Meall nam Peithirean – Lump (i.e. shapeless hill) of the foresters; origin unknown; also Cadh’ a’ Bhàillidh, the bailiff’s path; both behind Fannich Lodge.
Sgùrr nan Clach – Stony skerry; on its side, very high up, is éigintoll, difficulty hole, a small corry dangerous and difficult of access.
Sgùrr Mòr 3637 – Greak skerry; a peak from which on a clear day may be seen practically all Scotland north of the Grampians.
Fuartholl Mòr and Fuartholl Beag – Little and big cold-hole; wild corries adjacent to each other.
Loch Ligh – Spate loch; above it is Toll Ligh, spate-hole, a deep and narrow corry; from it goes Allt Gus-ligh, probably for Giuthais, fir-wood of Li.
A’Bhiacaich – The place of the bellowing; also Cadha na Biacaich, path of the same; a place where stags roar.
An Coileachan 3015 –
“The cockerel’; the application is difficult, but we say ‘tha an coileachan air siubhal an diugh’ of a fall when spray is seen rising off it; ‘tha coileachan math air a’ ghaoith’ of a gale; ‘tha coileachan air an loch’ of waves. On the other hand the name may mean literally ‘Place of grouse cocks’, which is the accepted meaning of Kyllachy, G. Coileachai(bh),.
Meallan Raìrigidh – (O.S.M.) Is not known in Fannich.
G. an Cadha Buidhe, the yellow path.
Behind Cabuie Lodge is an Sgaoman, the stack, from its sharp conical shape.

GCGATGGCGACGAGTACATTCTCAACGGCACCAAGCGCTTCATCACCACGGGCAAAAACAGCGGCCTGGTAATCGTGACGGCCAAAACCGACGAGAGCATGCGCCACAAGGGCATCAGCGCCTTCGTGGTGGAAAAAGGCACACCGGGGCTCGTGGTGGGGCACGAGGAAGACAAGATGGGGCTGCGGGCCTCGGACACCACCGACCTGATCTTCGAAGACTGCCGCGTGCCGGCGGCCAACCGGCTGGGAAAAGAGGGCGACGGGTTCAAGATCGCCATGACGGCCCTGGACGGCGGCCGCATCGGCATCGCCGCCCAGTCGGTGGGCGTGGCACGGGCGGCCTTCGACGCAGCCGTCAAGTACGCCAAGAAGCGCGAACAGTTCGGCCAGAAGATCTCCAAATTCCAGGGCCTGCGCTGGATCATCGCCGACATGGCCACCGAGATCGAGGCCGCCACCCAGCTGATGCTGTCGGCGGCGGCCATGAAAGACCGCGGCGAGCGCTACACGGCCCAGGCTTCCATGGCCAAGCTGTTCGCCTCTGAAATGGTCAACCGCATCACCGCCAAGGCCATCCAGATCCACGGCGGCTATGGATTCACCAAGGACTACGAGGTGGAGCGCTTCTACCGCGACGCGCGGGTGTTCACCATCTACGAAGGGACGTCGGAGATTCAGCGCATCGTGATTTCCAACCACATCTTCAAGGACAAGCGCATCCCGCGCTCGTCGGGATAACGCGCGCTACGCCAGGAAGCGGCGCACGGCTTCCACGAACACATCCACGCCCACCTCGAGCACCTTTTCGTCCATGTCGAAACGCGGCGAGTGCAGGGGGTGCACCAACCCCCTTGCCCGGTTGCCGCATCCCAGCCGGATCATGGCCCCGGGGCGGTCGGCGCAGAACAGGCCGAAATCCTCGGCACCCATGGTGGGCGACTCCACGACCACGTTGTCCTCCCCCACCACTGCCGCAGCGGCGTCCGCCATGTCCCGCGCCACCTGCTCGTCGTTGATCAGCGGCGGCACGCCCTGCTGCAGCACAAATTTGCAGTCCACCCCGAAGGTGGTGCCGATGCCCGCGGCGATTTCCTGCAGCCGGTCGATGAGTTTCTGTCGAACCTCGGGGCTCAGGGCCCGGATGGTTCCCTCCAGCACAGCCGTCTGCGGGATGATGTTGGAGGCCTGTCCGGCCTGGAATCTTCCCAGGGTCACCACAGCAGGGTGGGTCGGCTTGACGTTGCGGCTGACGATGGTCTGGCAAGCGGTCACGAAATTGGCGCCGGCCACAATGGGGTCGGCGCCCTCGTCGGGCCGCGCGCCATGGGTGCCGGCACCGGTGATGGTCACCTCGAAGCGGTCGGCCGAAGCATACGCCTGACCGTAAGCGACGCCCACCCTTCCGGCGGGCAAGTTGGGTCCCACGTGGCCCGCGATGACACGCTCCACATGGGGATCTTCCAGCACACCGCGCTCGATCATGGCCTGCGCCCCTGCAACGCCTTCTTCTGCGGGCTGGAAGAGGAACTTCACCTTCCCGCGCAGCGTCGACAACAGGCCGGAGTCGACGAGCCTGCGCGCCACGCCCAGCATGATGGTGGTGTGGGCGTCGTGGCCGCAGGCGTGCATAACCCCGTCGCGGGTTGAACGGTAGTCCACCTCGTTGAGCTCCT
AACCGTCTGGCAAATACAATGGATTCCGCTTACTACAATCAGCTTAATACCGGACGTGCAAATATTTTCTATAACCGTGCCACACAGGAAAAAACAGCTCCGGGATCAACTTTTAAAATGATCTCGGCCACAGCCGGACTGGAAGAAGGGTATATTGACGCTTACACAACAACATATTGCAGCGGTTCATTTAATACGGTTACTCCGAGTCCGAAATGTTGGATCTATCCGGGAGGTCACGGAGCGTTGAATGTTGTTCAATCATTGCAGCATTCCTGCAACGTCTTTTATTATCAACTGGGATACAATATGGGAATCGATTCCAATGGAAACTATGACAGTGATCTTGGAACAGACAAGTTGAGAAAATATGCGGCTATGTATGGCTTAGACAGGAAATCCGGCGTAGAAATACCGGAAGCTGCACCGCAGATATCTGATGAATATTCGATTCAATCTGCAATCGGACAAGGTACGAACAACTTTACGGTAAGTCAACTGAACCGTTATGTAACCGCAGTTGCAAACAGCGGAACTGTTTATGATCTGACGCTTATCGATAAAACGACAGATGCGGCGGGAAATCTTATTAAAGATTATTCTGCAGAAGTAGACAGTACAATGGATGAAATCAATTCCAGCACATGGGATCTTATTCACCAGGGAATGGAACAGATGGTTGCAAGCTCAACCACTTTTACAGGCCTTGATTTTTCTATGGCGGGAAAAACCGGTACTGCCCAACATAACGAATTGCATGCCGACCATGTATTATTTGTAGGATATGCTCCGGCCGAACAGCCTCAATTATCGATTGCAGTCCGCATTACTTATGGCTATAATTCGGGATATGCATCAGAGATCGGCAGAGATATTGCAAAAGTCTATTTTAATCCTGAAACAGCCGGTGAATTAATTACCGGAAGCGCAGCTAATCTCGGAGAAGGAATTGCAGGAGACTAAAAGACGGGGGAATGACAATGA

G. Srath chrombail, ‘winding strath’.
‘Crom’, bent, here develops a ‘b’ before the suffix, as it does in Aber-crombie, Dalcrombie. Similarly from ‘lom’ we get Innis-lombaidh (Rosskeen), and ‘lombar’, a bare place. The last example suggests that the form ‘crombail’ may have arisen by dissimilation from ‘crombair’, parallel to ‘lombar’. The Gaelic for Grantown-on-Spey is the same.
Loch Droma –
the ridge on which it lies is the great ridge of Drumalban, which forms the natural division between the east and west of Scotland, running from Argyllshire northwards.
Loch a’Gharbharain –
Loch of the rough place, is the first of a series of five lochlets, connected by a stream running almost due south. Into this, the largest of the five, flows also Allt Mhucarnaich, Burn of the place of swine.
Loch Coire Làir,
north of the last mentioned loch. Into it flows Allt Làir. Here làr is used in the sense of ‘low place’, or ‘place at the foot’; e.g. làr a’ ghlinn, lower part of the glen; cf. Lair, Lochcarron.
Loch na Still – Loch of the Spout; from ‘steall’, a spout of water, or long narrow strip of anything, e.g. grass, ribbons.
Loch Prille, a curious word, suggesting comparison with Welsh prill, a little brook or rill; cf. Lacus Prilius in Etruria.
Loch Tuath – North Loch; the most northerly of five small lochs.
Seann Bhràigh’ – Old upland.
Fionn Bheinn (3060) – White Hill, south-west of Loch Fannich.
Airiecheirie and Allt Airiecheiridh –
waxen shieling, from céireach, waxen.
The local explanation, which seems sensible enough, is that in summer, in walking through the grass, one’s boots get a yellow waxen coating, testifying, as was thought, to the excellence of the pasture.
Place Names of Contin Parish
This extract was taken, with the permission of the Trustees, from Prof. W.J. Watson’s – ‘Place Names of Ross and Cromarty’. The most recent edition of this work was published by HIGHLAND HERITAGE BOOKS Tir nan Oran, 8 Culcairn Road, Evanton IV16 9YT
Place Names of Ross and Cromarty p147 onwards